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REPORT OF A CASE OF PEMPHIGUS CHRONICUS.

WILLIAM FRICK, A.M., M.D.
JAMA. 1903;XL(22):1497-1499. doi:10.1001/jama.1903.92490220021001c.
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ABSTRACT

The word pemphigus is derived from a Greek word, which means a blister. Hence the earlier writers used the term, with some qualifying adjective, for all bullous eruptions. This gave a large number of varieties. More recently the term is more restricted in its use, and instead of some of these varieties we hear of the bullous eruptions of syphilis, impetigo bullosa, epidermolysis bullosa, etc.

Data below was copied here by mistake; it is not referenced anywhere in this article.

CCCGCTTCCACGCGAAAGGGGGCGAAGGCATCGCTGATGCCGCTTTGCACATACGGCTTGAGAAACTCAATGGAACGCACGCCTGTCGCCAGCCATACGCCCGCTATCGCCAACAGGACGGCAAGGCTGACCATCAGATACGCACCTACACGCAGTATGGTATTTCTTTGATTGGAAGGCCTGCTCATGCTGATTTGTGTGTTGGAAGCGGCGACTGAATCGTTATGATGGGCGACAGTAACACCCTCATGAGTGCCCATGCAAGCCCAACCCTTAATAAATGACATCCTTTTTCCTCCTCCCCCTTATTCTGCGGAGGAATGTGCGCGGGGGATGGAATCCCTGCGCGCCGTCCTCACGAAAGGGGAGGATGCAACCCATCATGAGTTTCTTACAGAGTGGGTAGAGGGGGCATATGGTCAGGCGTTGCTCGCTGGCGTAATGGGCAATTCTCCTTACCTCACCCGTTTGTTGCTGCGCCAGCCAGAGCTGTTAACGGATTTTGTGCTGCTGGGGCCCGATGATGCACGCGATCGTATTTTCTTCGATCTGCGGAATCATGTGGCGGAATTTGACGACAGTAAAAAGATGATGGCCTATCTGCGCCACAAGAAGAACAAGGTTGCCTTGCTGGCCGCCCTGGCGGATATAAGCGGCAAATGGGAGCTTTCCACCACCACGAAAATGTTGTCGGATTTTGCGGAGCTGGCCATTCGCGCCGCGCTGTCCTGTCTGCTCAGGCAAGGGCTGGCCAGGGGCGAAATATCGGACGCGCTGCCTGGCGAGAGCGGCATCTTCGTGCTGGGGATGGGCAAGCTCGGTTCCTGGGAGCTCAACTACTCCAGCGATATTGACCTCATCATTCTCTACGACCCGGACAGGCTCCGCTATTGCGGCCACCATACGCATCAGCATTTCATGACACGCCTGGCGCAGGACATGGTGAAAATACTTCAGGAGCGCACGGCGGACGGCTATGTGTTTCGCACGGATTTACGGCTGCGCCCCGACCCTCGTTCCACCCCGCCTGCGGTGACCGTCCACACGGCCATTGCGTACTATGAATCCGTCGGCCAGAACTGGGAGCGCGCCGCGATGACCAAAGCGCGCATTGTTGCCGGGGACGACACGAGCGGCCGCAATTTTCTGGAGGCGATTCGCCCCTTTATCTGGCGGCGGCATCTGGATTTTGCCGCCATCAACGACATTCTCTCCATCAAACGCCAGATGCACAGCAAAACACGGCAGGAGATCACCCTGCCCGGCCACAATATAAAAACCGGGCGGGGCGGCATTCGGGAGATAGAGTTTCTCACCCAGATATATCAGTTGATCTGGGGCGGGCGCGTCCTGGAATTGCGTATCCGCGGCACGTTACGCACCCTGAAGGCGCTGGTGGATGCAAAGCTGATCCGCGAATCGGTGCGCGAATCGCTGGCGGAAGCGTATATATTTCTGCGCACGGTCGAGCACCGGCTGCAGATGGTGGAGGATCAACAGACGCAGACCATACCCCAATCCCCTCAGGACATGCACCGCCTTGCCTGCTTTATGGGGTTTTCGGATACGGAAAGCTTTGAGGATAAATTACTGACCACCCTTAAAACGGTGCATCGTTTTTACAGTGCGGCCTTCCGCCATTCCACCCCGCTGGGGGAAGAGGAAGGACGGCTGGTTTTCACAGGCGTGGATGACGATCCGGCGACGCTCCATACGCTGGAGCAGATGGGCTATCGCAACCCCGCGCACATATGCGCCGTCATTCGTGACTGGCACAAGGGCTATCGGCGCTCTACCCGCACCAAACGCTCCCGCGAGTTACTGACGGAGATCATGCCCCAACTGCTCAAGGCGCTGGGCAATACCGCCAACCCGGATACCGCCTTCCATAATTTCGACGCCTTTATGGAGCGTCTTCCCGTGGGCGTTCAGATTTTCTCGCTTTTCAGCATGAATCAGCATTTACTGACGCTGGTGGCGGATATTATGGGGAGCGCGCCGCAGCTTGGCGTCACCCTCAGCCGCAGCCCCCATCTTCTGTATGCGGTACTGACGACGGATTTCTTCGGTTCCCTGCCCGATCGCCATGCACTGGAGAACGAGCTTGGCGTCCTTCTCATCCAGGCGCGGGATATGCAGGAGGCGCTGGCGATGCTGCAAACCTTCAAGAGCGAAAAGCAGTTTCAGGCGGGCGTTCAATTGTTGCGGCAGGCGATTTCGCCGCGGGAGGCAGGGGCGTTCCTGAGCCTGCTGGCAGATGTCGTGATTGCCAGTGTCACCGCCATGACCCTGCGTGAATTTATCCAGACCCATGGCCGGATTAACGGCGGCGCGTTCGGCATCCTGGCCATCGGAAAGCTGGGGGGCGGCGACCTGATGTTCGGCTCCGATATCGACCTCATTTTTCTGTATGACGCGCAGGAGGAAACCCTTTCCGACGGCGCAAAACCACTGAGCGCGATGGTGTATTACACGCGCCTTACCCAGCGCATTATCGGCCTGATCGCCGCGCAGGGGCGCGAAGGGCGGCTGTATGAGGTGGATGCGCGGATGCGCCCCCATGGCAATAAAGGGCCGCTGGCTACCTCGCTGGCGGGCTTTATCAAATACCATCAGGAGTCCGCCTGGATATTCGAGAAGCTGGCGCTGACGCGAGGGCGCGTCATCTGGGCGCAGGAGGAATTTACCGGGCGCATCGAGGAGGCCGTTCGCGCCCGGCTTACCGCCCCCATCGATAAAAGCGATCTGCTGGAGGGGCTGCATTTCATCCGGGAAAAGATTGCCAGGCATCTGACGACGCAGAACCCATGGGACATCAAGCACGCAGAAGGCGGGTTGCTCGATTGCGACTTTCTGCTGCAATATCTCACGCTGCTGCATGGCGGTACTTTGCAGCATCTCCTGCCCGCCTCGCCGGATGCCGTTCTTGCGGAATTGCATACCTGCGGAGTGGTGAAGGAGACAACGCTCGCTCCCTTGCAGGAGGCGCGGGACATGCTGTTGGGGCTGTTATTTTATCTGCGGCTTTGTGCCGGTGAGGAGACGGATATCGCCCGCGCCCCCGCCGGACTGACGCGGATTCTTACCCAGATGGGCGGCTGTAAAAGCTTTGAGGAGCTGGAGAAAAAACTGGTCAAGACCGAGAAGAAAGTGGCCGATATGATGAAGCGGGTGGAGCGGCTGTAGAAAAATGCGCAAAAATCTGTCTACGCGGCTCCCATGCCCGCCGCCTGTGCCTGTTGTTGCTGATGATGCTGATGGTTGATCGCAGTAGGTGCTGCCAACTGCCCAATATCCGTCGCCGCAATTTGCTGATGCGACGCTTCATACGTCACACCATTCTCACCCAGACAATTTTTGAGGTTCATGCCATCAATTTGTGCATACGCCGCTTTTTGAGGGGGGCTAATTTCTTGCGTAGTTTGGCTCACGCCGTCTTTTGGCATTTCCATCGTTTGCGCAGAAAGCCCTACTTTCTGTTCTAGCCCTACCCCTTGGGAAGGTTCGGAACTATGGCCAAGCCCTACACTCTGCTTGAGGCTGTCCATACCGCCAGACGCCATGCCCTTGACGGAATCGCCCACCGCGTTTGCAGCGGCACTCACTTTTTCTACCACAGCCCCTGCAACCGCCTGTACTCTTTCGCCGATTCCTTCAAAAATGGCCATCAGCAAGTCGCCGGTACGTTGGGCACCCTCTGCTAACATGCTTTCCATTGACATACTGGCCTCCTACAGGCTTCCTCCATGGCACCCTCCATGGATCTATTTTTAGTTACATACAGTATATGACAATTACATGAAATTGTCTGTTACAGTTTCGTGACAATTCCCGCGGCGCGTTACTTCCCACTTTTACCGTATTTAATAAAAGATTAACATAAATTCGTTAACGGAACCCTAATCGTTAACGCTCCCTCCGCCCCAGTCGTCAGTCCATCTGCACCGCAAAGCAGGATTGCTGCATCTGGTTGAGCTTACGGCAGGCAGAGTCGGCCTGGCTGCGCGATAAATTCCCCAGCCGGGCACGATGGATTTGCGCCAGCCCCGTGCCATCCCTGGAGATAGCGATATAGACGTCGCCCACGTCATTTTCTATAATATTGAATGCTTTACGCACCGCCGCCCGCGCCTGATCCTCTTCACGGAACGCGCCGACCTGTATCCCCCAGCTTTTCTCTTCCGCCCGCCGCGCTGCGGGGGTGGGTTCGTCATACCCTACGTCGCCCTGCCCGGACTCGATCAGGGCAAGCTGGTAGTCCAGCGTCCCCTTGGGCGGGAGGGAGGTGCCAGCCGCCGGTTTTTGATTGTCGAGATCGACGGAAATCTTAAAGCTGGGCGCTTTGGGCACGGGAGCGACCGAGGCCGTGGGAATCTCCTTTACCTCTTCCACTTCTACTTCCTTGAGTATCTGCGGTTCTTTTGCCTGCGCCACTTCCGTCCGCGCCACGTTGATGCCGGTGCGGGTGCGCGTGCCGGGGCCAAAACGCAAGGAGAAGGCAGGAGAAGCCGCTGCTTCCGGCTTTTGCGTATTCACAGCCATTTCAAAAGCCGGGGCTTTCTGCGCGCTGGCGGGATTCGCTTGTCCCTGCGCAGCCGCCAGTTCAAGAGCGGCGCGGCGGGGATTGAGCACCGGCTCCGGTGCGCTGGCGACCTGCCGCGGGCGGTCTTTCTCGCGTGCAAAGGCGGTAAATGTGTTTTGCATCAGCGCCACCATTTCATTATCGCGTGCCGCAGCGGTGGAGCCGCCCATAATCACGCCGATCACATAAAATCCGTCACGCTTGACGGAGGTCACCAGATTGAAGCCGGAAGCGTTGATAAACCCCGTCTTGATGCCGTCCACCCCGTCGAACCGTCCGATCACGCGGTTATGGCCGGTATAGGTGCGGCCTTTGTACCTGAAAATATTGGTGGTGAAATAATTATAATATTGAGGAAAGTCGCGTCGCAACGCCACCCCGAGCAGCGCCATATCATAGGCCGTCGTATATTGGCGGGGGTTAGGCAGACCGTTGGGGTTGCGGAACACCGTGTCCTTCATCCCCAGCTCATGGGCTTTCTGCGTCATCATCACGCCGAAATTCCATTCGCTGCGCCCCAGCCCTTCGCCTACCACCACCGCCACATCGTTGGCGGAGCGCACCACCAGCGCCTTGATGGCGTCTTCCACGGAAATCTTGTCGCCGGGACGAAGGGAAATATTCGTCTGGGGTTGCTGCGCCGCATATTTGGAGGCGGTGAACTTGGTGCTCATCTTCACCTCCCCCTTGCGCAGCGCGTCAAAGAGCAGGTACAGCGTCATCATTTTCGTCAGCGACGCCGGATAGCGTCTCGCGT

This seems to indicate that the work of elimination is going on and the term will in the near future be restricted in its use to some definitely described disease or perhaps several varieties of the same disease. The disease known as pemphigus vulgaris by Hebra, Kaposi and others, or as pemphigus chronicus by Unna, Crocker and others, is the one to which no other name is given, and seems entitled to be distinctly known as pemphigus. It would seem that pemphigus foliaceous is but

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